While each of the four Majors are deemed to be the pinnacle of the sport in their own way, one may argue that Wimbledon is perhaps the most coveted of them all. Wimbledon brings with it culture, tradition, symbolism, history and more.
While all champions and others have embraced all that Wimbledon stands for, there have been the outliers who have spoken out against its traditionalism. Of these names that come to mind, none is more discernible than Andre Agassi.
In this article, we look at Agassi’s journey leading to the Wimbledon 1992 title.
The Edberg-Becker Era Draws to an End
The late 1980s saw the Stefan Edberg- Boris Becker clashes at Wimbledon, with them playing three consecutive finals between 1988-1990 at the All England Lawn Tennis Club. The 1990s will be remembered for the Pete Sampras dominance at Wimbledon, with him winning seven titles in eight years from 1993-2000, proving himself to be one of the greatest ever on those grass courts.
However, while Sampras ensured that any glimmers of a late career Wimbledon title for either of Becker or Edberg was not to be, the end of the title clashes between them was put to rest first by Michael Stich (1991) and then Andre Agassi and Goran Ivanisevic (both in 1992).
Agassi’s Early Years
Agassi broke into the top 100 of the ATP rankings in 1986 and by 1988 he had won six ATP tournaments, voted ‘Most Improved Player of the Year’ and ended the year at world number three, ahead of both Edberg and Becker.
Making some strange choices at this stage of his career, Agassi opted to not play the Australian Open for eight years (although he ended up winning it four times), and opted out of Wimbledon between 1988-1990, publicly stating that the traditionalism of Wimbledon was reason for him not to participate.
A baseliner with a strong return game, Agassi was tipped to be a French Open champion.
1990 and 1991 saw him make the finals at Roland Garros only to end up as runner-up on both occasions. Agassi made the US Open final in 1990, but lost to little known countryman Pete Sampras who Agassi had spoken of recently as ‘feeling bad for as he was never going to make it as a pro’.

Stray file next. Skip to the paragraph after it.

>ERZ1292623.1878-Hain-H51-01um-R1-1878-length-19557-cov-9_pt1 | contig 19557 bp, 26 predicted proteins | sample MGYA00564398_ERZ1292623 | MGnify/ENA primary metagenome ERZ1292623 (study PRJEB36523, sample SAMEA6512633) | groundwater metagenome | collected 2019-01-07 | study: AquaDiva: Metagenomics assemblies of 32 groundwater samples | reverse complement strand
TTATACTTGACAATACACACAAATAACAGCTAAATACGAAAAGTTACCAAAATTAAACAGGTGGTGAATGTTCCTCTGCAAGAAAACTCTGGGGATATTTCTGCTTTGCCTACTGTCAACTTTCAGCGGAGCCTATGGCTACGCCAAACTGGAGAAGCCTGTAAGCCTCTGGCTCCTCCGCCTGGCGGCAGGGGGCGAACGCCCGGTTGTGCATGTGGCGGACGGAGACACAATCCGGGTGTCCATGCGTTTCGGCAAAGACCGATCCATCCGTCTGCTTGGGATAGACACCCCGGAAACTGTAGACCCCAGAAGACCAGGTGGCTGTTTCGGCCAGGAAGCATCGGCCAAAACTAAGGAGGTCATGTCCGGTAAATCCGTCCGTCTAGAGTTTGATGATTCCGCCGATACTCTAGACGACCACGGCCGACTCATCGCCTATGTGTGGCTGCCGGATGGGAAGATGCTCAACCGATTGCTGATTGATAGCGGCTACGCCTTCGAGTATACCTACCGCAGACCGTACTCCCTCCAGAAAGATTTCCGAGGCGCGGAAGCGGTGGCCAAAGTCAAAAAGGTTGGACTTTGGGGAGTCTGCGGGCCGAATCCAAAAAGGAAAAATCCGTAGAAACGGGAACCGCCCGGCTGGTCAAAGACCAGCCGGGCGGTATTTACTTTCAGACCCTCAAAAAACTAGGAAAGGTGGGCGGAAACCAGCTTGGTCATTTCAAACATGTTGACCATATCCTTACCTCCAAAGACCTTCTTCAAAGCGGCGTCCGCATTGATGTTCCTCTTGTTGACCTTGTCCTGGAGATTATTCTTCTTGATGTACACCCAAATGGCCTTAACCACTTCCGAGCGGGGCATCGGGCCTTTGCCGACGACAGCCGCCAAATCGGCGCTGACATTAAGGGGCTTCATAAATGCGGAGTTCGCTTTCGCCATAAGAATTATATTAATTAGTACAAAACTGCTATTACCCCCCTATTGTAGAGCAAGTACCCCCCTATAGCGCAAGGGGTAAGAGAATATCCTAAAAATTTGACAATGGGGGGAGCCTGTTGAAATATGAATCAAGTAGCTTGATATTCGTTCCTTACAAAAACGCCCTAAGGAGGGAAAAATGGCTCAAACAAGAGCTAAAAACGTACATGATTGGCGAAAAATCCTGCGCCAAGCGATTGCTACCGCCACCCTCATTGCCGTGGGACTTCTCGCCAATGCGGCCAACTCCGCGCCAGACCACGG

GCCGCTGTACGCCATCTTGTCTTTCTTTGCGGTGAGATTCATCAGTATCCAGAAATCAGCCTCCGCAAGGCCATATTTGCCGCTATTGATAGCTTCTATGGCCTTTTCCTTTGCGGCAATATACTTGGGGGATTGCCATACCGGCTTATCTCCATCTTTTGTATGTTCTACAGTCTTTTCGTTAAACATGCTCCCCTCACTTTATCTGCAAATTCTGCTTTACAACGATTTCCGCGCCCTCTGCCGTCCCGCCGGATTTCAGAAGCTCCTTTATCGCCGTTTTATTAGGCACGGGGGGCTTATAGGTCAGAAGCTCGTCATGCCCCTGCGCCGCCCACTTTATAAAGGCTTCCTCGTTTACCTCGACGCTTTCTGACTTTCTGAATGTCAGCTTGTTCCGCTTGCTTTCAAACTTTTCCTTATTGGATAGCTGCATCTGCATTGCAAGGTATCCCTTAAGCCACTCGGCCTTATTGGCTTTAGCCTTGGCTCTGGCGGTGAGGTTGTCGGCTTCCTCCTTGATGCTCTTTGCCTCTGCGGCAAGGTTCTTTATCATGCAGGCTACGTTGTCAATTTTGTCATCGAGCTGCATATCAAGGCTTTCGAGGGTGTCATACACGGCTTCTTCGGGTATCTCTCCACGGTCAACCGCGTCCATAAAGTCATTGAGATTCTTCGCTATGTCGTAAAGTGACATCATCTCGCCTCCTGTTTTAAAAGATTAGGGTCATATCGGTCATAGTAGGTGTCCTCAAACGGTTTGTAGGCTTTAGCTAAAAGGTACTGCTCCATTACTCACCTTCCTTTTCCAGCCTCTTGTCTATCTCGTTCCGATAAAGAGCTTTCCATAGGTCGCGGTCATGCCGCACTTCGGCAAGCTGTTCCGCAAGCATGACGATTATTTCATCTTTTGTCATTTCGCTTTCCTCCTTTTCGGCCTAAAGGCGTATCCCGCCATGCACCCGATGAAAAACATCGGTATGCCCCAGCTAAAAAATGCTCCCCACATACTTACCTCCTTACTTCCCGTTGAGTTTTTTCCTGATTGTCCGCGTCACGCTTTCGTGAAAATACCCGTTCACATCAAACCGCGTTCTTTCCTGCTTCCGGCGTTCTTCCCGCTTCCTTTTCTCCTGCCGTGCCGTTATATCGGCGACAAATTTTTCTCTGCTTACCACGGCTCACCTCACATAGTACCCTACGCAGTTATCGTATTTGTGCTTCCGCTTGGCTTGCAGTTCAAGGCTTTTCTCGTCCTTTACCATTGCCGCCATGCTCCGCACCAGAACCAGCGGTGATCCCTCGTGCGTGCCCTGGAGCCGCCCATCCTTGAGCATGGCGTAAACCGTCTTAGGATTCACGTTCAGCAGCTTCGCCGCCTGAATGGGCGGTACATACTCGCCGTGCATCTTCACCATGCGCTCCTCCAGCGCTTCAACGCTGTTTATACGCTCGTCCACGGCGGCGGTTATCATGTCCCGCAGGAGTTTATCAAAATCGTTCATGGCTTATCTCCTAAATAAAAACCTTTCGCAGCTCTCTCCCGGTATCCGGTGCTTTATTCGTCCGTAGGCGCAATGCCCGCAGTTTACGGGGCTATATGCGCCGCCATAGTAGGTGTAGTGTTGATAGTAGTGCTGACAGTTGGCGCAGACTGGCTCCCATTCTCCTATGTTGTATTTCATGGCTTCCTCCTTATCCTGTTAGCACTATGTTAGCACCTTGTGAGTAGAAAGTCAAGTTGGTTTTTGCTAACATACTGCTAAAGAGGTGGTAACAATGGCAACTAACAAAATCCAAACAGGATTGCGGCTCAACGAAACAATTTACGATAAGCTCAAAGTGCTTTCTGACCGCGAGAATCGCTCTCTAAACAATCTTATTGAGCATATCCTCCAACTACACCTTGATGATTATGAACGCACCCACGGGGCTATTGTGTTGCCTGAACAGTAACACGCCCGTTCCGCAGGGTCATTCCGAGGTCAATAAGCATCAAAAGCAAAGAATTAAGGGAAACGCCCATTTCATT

The 1992 Wimbledon
Having won both the Australian and French Open in 1992, Jim Courier was hoping to become the first man since Rod Laver to win the first three majors of the year.
With grass court specialists Becker and Edberg very much in the reckoning, Pete Sampras up and coming, defending champion Michael Stich a factor on grass and the wily aging John McEnroe around, there were too many contenders for anyone to give Agassi a serious shot at being a contender or even a dark horse.
With an early third round loss for top seed and thus far ‘Player of the Year’, Jim Courier, the star-studded quarter-final line up saw Edberg, Becker, Sampras, Stich, McEnroe, alongside Agassi, Ivanisevic and lesser rated Guy Forget.
As murmurs of another Becker-Edberg Centre Court final grew louder, the likes of Agassi and Ivanisevic had other plans. Baseliner and Wimbledon non-favorite Agassi took out three time champion Boris Becker, where as young big serving Croat Ivanisevic took out Edberg.
With Ivanisevic defeating the rising Sampras and Agassi taking out veteran John McEnroe in the semi-finals, the finals saw unheralded Agassi play Ivanisevic, and a crowd of contenders, favorites and Wimbledon champions all eliminated.
Agassi v Ivanisevic Final
Although there was no strong favorite in this unexpected finale, Ivanisevic may have started as a slight favorite given his playing style over the baseliner American.
However, with Agassi having beaten McEnroe and Becker and Ivanisevic defeating Sampras and Edberg, both were high on confidence coming into the final. A tight first set saw no breaks of serve witnessing a strong clash between the Croat serve and the American’s return, before Ivanisevic took the tie-break 10-8.
With Agassi winning the next two sets 6-4, 6-4, the Croat came back strong to win the fourth 6-1 and take the match into a decider.
The final set saw a display of nerves from both and some tight service games, but with Ivanisevic serving to stay in the match, the moment got the better of him and let his serve down and believe it or not, Agassi defied all odds and himself to win his first major title at Wimbledon of all venues.
This was to be the beginning of a long, storied career that saw Agassi becoming the first man since Rod Laver to win all four majors, and in turn write his name in the history books as one of the greats in the sport.